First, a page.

Many family law cases in the United Arab Emirates follow Federal Law No. 28 of the year 2005 (UAE Personal Affairs Law), to which I will be referring to in this blog, to determine which parent is awarded custody. In this particular area of law, the Court is awarded a great deal of discretion, but it is important that their decisions remain consistent. Normally in child custody cases, the Court’s consistently award custodianship to the parent that will best serve the child’s needs.
A recent case at the Dubai Court of Cassation was overturned based on a procedural error by the public prosecutor and police. Al Rowaad Advocates and Legal Consultancy represented a client from an African country who was accused and detained for possession and use of narcotic drugs such as hashish and marijuana. Our client, along with six other individuals, was accused of illegal possession of hashish and marijuana in December 2013.
What are the main jurisdictional requirements for the institution of proceedings in relation to divorce, property and children?
There are a number of exceptions, but in general, the Courts of First Instance (the lowest tier of court) have jurisdiction over family cases filed against citizens or foreigners who are domiciled or resident in the UAE (following Article 5 of Personal Status Law and Article 20 of the Civil Procedure Law). In addition, a citizen or foreigner may commence a divorce in the UAE even if their spouse resides abroad, as long as the spouse is served with the proceedings.
Author: Hassan Elhais
The UAE is not a party to the 1980 Hague Convention on the Civil Aspects of International Child Abduction, which protects against the retention of children across international borders and seeks the return of children to their habitual residence. Nor is it a party to the Uniform Child Custody Jurisdiction and Enforcement Act, which gives courts in the child’s home state exclusive and continuing jurisdiction for child custody litigation. UAE courts also do not enforce foreign custody orders. However there are certain circumstances in which the UAE has a bilateral treaty with other countries concerning international child abductors and their extradition. Generally though, the UAE follows a comprehensive set of child custody laws set out in its own federal law system.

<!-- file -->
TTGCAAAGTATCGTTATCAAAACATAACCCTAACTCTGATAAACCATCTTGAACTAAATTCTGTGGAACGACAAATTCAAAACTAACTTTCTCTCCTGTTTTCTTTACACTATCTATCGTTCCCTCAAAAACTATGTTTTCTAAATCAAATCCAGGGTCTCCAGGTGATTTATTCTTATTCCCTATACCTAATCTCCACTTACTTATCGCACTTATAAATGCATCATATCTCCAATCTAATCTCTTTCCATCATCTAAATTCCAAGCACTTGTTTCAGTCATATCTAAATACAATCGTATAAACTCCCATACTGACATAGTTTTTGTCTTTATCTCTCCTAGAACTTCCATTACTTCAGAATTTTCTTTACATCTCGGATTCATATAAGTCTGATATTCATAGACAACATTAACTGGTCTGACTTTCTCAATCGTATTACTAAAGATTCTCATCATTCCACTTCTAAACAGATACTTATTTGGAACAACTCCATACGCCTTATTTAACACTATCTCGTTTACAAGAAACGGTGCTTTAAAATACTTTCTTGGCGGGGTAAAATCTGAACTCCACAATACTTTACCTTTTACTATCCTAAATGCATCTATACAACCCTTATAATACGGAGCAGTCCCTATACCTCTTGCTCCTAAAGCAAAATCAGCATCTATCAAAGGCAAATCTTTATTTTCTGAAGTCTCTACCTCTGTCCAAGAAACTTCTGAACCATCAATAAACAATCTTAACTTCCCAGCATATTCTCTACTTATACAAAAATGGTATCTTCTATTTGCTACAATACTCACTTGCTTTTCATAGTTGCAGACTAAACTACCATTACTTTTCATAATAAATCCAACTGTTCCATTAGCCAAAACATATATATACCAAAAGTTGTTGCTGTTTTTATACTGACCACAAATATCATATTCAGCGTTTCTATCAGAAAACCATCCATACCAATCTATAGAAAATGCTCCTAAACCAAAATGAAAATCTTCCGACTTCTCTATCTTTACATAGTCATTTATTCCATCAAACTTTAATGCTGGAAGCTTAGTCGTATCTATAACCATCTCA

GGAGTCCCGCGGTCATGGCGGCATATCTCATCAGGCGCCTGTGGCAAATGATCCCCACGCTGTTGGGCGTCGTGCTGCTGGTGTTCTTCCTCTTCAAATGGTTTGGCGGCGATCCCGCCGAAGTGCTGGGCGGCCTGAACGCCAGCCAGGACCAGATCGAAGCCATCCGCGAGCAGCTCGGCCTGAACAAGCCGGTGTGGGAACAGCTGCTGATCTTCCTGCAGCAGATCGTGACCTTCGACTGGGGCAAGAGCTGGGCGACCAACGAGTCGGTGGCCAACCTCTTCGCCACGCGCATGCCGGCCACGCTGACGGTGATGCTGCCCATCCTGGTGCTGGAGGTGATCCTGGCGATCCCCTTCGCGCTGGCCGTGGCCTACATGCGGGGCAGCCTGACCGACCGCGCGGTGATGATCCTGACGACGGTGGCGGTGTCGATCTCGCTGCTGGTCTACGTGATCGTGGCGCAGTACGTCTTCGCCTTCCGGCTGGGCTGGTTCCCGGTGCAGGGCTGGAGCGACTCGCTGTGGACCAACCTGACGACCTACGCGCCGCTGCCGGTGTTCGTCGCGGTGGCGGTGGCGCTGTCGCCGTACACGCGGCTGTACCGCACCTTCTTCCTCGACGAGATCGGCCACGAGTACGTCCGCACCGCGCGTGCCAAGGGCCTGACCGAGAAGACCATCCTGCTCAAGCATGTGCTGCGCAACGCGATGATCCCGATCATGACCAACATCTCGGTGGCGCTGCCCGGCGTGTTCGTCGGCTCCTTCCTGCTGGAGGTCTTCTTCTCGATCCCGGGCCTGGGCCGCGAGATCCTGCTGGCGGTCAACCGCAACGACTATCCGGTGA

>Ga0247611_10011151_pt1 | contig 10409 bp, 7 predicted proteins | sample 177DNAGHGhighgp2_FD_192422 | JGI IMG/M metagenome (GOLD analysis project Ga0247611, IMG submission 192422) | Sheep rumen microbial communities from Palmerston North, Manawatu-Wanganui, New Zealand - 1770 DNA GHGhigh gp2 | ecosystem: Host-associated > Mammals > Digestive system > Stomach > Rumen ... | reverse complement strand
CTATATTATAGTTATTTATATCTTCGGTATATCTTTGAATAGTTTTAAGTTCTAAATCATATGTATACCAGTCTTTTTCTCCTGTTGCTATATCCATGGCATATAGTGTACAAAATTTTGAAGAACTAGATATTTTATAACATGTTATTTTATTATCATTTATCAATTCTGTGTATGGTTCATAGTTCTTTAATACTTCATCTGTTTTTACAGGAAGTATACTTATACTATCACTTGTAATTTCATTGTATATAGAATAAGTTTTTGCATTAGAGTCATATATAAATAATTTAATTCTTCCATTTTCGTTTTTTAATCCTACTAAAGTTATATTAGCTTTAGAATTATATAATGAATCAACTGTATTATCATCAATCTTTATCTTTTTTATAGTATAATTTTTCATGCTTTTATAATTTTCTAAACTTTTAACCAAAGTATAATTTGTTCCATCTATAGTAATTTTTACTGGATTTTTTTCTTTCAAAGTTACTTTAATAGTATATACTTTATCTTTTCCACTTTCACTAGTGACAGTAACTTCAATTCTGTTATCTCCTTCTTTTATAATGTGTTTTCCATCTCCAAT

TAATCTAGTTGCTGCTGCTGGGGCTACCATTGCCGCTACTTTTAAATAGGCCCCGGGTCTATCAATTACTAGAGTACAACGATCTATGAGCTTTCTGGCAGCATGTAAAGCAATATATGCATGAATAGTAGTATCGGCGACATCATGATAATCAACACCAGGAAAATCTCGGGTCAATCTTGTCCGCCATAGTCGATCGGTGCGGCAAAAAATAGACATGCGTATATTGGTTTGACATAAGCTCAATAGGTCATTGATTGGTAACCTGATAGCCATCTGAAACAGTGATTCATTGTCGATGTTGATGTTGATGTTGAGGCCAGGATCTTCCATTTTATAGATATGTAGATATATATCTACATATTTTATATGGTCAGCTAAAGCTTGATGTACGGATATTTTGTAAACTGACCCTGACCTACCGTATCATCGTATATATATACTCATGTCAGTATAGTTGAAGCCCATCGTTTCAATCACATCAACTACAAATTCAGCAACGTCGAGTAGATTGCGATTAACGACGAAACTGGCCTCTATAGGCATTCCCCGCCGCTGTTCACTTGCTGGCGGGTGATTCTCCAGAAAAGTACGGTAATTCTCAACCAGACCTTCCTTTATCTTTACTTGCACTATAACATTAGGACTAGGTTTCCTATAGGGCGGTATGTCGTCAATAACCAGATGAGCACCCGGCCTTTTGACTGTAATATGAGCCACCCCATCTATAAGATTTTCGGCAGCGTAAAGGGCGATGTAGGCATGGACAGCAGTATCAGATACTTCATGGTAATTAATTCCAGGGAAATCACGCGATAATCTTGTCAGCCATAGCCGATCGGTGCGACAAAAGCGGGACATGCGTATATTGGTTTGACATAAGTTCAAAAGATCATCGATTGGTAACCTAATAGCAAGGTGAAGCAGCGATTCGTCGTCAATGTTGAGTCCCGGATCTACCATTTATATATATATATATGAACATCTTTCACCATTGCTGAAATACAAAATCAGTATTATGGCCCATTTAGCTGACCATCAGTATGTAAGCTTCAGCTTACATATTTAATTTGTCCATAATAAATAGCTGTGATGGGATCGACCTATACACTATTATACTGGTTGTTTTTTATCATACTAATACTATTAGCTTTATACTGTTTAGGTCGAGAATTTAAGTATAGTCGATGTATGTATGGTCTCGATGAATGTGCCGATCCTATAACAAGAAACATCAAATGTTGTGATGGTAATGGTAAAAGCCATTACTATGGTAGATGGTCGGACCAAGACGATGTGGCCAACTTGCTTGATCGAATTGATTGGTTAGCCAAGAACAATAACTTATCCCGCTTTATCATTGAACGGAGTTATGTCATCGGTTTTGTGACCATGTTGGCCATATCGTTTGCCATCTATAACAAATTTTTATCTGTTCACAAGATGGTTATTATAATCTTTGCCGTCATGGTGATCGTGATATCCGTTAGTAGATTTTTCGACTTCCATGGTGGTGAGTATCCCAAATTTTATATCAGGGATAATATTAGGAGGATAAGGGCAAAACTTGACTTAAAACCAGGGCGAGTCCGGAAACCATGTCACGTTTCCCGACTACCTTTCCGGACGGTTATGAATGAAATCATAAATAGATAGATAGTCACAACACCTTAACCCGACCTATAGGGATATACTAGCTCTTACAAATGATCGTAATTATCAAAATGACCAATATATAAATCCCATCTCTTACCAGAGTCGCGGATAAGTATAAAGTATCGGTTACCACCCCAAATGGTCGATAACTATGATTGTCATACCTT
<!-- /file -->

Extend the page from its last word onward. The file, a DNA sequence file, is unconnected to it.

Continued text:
Contact: Hassan Elhais
For Muslims in the UAE, divorce is the cancelling of the valid contract of marriage between the parties. The divorce can be commenced by the husband, or by the wife if her husband gave her the right to do so (Isma’) in the marriage contract. If the wife is not given the right to divorce the husband within her marriage contract, she may still do so for reasons of ‘harm’. The definition of harm is wide ranging and includes the 7 grounds for divorce set out below.